5 Different Types of Pool Heaters: Which One is Best?
If you are looking to heat your pool, one of the first things you are going to need to consider is what type of healer he will use. There are five main types of heaters, and we’ll discuss each of them for both above and below ground pools. We’ll also talk about the pros and cons of each type of heater.
Keep reading for a detailed look at each of these heaters where we talk about the cost of installation, the cost of operation, BTUs, and more to help you make an educated purchase.
A heater can extend the operating season of your pool by allowing you to open it earlier and keep it open longer into the cold season. There are, however, some downsides to heating your pool. Let’s look at the pros and cons.
Besides extending the pool season, heating your pool also allows you to maintain a more comfortable water temperature daily. Heating will reduce the adjustment time when you get in the pool, and it can help keep the temperature even in pools that get cold often do to shade or unseasonable climate.
The downside to pool heaters is that the warmer water will use chlorine much faster. Algae and bacteria both like the warmer temperatures better as well.
- Extended pool season
- Consistent temperatures
- Reduced initial adjustment
- Increased chemical use
- Increased cost
- Risk of algae and bacteria growth
The 5 Types of Pool Heaters
Let’s list the five different kinds of heaters for pools and the pros and cons of each.
1. Solar Cover
The easiest and cheapest way to heat your pool water is going to be with a solar cover. A solar cover resembles a large piece of bubble wrap that you place over your pool directly on the water like a cover. The plastic bubbles concentrate the sunlight and transfer the heat to the water, and one of these covers can heat the pool by several degrees on a hot sunny day. There is no installation, and no fee to use it once you’ve purchased it. You can use a solar cover on an above ground pool or an inground pool.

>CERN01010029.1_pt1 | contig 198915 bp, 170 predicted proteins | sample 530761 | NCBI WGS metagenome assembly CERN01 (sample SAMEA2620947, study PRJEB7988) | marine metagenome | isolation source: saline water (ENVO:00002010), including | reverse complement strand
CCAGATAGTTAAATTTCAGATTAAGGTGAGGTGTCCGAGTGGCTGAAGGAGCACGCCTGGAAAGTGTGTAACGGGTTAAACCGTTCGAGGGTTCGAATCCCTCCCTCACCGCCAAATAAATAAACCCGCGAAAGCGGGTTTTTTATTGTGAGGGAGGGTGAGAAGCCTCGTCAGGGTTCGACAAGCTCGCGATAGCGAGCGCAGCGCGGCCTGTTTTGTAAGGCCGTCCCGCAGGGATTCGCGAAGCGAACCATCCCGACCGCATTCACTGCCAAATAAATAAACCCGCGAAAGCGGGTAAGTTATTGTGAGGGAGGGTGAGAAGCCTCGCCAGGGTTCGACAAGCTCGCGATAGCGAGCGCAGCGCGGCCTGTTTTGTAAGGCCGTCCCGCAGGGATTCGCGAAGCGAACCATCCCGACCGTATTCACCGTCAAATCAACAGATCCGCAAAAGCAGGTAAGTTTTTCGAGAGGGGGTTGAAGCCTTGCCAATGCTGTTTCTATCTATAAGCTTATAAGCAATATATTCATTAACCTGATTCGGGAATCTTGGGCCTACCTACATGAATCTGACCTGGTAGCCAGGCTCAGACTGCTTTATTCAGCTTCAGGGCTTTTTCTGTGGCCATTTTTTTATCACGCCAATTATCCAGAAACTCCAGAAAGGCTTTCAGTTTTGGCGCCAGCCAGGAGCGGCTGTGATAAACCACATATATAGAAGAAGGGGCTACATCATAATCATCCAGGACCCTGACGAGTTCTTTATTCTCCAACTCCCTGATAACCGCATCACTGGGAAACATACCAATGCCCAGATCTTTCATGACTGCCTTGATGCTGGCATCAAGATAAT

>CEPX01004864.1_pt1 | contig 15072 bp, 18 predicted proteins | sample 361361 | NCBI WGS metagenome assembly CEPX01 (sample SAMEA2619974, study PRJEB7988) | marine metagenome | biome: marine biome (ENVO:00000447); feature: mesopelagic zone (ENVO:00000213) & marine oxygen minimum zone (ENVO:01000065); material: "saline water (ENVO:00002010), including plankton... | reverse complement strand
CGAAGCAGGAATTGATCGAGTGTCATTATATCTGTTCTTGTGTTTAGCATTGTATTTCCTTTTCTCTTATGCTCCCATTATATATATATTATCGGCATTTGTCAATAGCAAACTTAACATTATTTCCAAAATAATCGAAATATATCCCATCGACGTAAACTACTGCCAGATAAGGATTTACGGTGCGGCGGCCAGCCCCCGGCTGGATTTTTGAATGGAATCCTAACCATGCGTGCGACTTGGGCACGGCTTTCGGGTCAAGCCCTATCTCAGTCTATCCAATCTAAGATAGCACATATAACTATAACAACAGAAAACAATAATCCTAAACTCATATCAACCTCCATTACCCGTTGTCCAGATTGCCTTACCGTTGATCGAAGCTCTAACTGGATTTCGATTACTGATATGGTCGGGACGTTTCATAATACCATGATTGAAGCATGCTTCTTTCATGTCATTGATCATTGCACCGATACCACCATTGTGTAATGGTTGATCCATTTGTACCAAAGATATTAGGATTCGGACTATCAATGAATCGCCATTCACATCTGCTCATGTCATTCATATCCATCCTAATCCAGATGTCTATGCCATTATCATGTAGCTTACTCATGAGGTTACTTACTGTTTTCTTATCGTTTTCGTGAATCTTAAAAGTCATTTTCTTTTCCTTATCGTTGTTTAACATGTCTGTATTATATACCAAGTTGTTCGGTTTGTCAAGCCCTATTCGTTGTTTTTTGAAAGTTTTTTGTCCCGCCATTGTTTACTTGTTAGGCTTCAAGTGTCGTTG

There are two significant downsides to this type of heat. The first is that it requires a sunny day, and it will not warm your water on a cloudy day or at night. The second downside is that even with the pool filter running, the warmer water will collect near the solar cover. This warm water pocket will destroy the chlorine very quickly and allow algae and bacteria to grow, which often leads to cloudy water.
- No ongoing fees
- No installation
- Requires sun
- Promotes algae and bacteria growth
- Can cause cloudy water
2. Heat Pump
Heat pumps are similar to air conditioners, but they work in reverse. This type of heater has a higher initial cost than many of the other types of heaters, but it is more efficient, and usually cheaper to run from season to season and requires less maintenance. There are brands of heat pumps for above ground and in-ground pools
The biggest downside to the heat pump is that it doesn’t work very well in cold weather. It requires a temperature of 45 degrees or more to heat the water. This type of heater is great if you often find your pool a little chilly, but the temperature change is slow, and it will not allow your pool to run year-round.
- Less expensive to run than gas or electric
- Only works in warmer weather
- Very gradual warming